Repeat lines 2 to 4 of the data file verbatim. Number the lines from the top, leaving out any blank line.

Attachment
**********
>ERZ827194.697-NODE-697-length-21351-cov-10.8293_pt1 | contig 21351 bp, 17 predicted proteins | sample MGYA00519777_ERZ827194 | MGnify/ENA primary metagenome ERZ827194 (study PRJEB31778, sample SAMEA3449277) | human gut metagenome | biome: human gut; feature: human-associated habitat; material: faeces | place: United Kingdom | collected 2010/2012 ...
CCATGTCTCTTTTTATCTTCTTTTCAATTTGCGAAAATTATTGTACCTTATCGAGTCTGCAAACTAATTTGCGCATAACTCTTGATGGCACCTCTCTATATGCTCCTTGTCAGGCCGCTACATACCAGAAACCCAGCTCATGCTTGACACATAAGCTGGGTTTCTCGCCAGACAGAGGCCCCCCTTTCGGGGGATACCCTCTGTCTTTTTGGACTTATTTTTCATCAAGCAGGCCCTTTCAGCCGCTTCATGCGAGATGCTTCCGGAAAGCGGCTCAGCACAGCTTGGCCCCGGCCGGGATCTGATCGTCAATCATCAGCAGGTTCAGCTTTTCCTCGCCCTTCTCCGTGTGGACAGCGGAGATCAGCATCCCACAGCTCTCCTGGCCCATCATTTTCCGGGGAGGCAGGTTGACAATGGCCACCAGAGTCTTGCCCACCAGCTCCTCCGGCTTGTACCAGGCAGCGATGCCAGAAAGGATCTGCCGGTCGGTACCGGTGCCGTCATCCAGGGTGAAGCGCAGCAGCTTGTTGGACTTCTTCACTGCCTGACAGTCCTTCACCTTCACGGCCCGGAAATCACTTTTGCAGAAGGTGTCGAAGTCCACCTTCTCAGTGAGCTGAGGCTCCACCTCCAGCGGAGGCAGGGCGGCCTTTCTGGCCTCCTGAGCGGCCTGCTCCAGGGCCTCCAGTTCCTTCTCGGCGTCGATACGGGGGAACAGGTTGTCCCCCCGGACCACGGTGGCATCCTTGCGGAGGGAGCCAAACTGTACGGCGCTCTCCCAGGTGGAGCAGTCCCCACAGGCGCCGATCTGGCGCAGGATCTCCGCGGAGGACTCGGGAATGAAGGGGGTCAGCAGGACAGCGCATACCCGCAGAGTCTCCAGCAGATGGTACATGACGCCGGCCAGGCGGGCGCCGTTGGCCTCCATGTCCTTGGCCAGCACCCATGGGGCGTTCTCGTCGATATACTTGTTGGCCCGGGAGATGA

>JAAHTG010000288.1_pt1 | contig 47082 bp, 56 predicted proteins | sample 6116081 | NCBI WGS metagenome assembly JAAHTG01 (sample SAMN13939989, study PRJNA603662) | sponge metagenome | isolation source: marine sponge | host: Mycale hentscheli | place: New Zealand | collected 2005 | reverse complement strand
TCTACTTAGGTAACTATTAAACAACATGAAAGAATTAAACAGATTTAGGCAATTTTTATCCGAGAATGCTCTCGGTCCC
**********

CCATGTCTCTTTTTATCTTCTTTTCAATTTGCGAAAATTATTGTACCTTATCGAGTCTGCAAACTAATTTGCGCATAACTCTTGATGGCACCTCTCTATATGCTCCTTGTCAGGCCGCTACATACCAGAAACCCAGCTCATGCTTGACACATAAGCTGGGTTTCTCGCCAGACAGAGGCCCCCCTTTCGGGGGATACCCTCTGTCTTTTTGGACTTATTTTTCATCAAGCAGGCCCTTTCAGCCGCTTCATGCGAGATGCTTCCGGAAAGCGGCTCAGCACAGCTTGGCCCCGGCCGGGATCTGATCGTCAATCATCAGCAGGTTCAGCTTTTCCTCGCCCTTCTCCGTGTGGACAGCGGAGATCAGCATCCCACAGCTCTCCTGGCCCATCATTTTCCGGGGAGGCAGGTTGACAATGGCCACCAGAGTCTTGCCCACCAGCTCCTCCGGCTTGTACCAGGCAGCGATGCCAGAAAGGATCTGCCGGTCGGTACCGGTGCCGTCATCCAGGGTGAAGCGCAGCAGCTTGTTGGACTTCTTCACTGCCTGACAGTCCTTCACCTTCACGGCCCGGAAATCACTTTTGCAGAAGGTGTCGAAGTCCACCTTCTCAGTGAGCTGAGGCTCCACCTCCAGCGGAGGCAGGGCGGCCTTTCTGGCCTCCTGAGCGGCCTGCTCCAGGGCCTCCAGTTCCTTCTCGGCGTCGATACGGGGGAACAGGTTGTCCCCCCGGACCACGGTGGCATCCTTGCGGAGGGAGCCAAACTGTACGGCGCTCTCCCAGGTGGAGCAGTCCCCACAGGCGCCGATCTGGCGCAGGATCTCCGCGGAGGACTCGGGAATGAAGGGGGTCAGCAGGACAGCGCATACCCGCAGAGTCTCCAGCAGATGGTACATGACGCCGGCCAGGCGGGCGCCGTTGGCCTCCATGTCCTTGGCCAGCACCCATGGGGCGTTCTCGTCGATATACTTGTTGGCCCGGGAGATGA

>JAAHTG010000288.1_pt1 | contig 47082 bp, 56 predicted proteins | sample 6116081 | NCBI WGS metagenome assembly JAAHTG01 (sample SAMN13939989, study PRJNA603662) | sponge metagenome | isolation source: marine sponge | host: Mycale hentscheli | place: New Zealand | collected 2005 | reverse complement strand
TCTACTTAGGTAACTATTAAACAACATGAAAGAATTAAACAGATTTAGGCAATTTTTATCCGAGAATGCTCTCGGTCCC